Tag Archives: Mark Middleton

Henry I


Reading Abbey Ruins

HENRY I  at Reading Abbey Ruins


Henry I

“a stand-out exemplar for other locally-rooted companies wishing to make drama that speaks compellingly to their audiences”


When Game of Thrones and other big budget spectaculars grab the headlines and audiences, how can 900 year old stories be brought to the stage in a way that will speak to modern audiences? This is the challenge with which Reading based company Rabble have been engaged since their founding in 2012.

This latest production is their biggest yet. Based on a show that premiered in 2016, it follows the life of King Henry I of England from the moment his father William the Conqueror died in 1087, to his own death 48 years later. This is raw and visceral theatre. The writing is not cod historical but vivid and gripping.

Eleventh century lives were short and men’s war-making was brutal. But this play is also feminist to its core, placing women at its heart, both in casting women actors in male roles and in depicting the pivotal roles women played in the story.

Rabble’s vision is also community-based and often site specific. Over 500 members of the local community were involved in bringing this epic to the stage. It sits in a sequence of linked history plays the company have developed. They appear amongst the professionals in the show and continue to be involved in workshops around the play which tours to Winchester and the Actor’s Church in London after its Reading run. In Reading it is performed in the ruins of the great abbey Henry I built to expiate his memory, and where he lies buried. There’s a further frisson. The final scene is performed on the very spot where the events depicted occurred.

Beth Flintoff’s Henry I uses a rich variety of story-telling techniques to bring a great swathe of history to dazzling life. Characters speak directly to their audience about their future. Climactic crowd scenes play out in slow motion with compelling lighting effects by designer Michael Brenkley. Many of the costumes by Sarah Jane Booth are a lush riot of satin and velvet and her spare set suits the full-on and physical drama to a tee.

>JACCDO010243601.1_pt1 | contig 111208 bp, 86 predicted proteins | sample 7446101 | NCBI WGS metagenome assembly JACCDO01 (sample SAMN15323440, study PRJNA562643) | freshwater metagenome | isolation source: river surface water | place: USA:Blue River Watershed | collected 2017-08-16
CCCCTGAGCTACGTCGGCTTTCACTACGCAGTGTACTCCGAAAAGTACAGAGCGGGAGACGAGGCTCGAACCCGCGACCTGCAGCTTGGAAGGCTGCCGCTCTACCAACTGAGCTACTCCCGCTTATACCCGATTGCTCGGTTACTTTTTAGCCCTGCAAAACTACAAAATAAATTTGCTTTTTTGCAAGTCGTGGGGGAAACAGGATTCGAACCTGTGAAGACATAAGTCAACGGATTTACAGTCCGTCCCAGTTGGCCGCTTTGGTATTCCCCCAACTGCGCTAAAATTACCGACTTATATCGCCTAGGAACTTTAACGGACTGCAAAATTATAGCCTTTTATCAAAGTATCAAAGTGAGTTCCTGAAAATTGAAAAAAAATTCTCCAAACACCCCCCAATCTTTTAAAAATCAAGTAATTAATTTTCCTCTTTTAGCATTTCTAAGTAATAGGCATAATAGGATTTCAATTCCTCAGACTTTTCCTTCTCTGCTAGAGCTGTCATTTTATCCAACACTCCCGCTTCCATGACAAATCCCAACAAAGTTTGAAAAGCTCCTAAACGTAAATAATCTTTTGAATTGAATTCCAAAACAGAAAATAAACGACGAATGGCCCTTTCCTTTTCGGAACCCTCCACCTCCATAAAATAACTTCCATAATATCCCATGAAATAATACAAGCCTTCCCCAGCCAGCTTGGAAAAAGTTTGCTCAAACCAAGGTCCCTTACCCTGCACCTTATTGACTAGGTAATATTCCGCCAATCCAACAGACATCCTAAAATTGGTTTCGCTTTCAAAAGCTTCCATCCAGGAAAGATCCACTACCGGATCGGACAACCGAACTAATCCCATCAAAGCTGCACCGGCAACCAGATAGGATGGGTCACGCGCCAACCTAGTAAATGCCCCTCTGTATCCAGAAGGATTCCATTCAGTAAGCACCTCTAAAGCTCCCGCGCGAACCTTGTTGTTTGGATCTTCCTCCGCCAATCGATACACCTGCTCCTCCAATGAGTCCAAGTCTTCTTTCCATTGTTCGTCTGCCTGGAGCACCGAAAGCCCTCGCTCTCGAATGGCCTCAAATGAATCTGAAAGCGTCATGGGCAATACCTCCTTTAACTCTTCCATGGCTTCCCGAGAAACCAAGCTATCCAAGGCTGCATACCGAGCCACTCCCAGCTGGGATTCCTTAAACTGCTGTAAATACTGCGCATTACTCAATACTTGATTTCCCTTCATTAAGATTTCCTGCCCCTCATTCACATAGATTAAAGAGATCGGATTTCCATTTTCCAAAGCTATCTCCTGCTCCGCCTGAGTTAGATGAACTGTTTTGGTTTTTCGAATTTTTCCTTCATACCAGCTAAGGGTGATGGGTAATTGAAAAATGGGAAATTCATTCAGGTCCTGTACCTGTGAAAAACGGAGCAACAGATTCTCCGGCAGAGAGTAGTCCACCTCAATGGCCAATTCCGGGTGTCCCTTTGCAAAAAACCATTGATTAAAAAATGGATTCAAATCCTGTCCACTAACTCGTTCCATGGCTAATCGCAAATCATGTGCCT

Amongst an outstanding cast, Toby W Davies is excellent as Henry I. Whilst some other characters occasionally veer close to parody, he gives a compellingly real performance of vulnerability and struggle amongst all the rabble-rousing. Georgie Fellows is his queen and Mabel. Like the exceptional Amy Conachan (Adela Countess of Blois), she gives a blisteringly feisty performance of a woman at the heart of the action.

Greg Barnett is a wonderful embodiment of lip-smacking evil as Robert de Belleme. Mark Middleton is a peevishly inadequate brother to Henry and has some moments of fine comedy. Gabrielle Sheppard cuts a swaggering dash as William Rufus and William Atheling. Anjelica Serra gives an equally energetic and compelling performance in this high octane show that delighted the first night crowd. Joseph Black has huge stage presence as Bishop Roger and Conran.

Many other performers give wonderfully energetic and committed performances in this brilliant show which is a warmly recommended triumph for Rabble. It is also a stand-out exemplar for other locally-rooted companies wishing to make drama that speaks compellingly to their audiences. Congratulations to Director Hal Chambers for bringing this production to such electrifying life.



Reviewed on 15th June 2023

by David Woodward

Photography by Alex Brenner


Further dates:

12th – 15th July 2023
Winchester Great Hall, Winchester

20th – 22nd July 2023
St Paul’s Church, Covent Garden, London




Previously reviewed by David:


Hedda Gabler | ★★★★★ | Reading Rep Theatre | February 2023
Cybil Service | ★★★★ | VAULT Festival 2023 | January 2023
Barefoot in the Park | ★★★★ | The Mill at Sonning | July 2022
Spike | ★★★★ | Watermill Theatre Newbury | January 2022
Dorian | ★★★★ | Reading Rep Theatre | October 2021


Click here to read all our latest reviews


Captain Flinn and the Pirate Dinosaurs

Captain Flinn And The Pirate Dinosaurs: The Magic Cutlass


Christmas in Leicester Square

Captain Flinn and the Pirate Dinosaurs

Captain Flinn And The Pirate Dinosaurs: The Magic Cutlass

Christmas in Leicester Square

Reviewed – 10th December 2019



“a colourful and creative hour which contains enough energy, adventure and poop deck jokes for the little ones without them getting restless”


Dastardly dinosaurs creating swashbuckling mayhem on the ocean deep can only mean another popular children’s story is translated from book to stage as part of Leicester Square’s Christmas activities.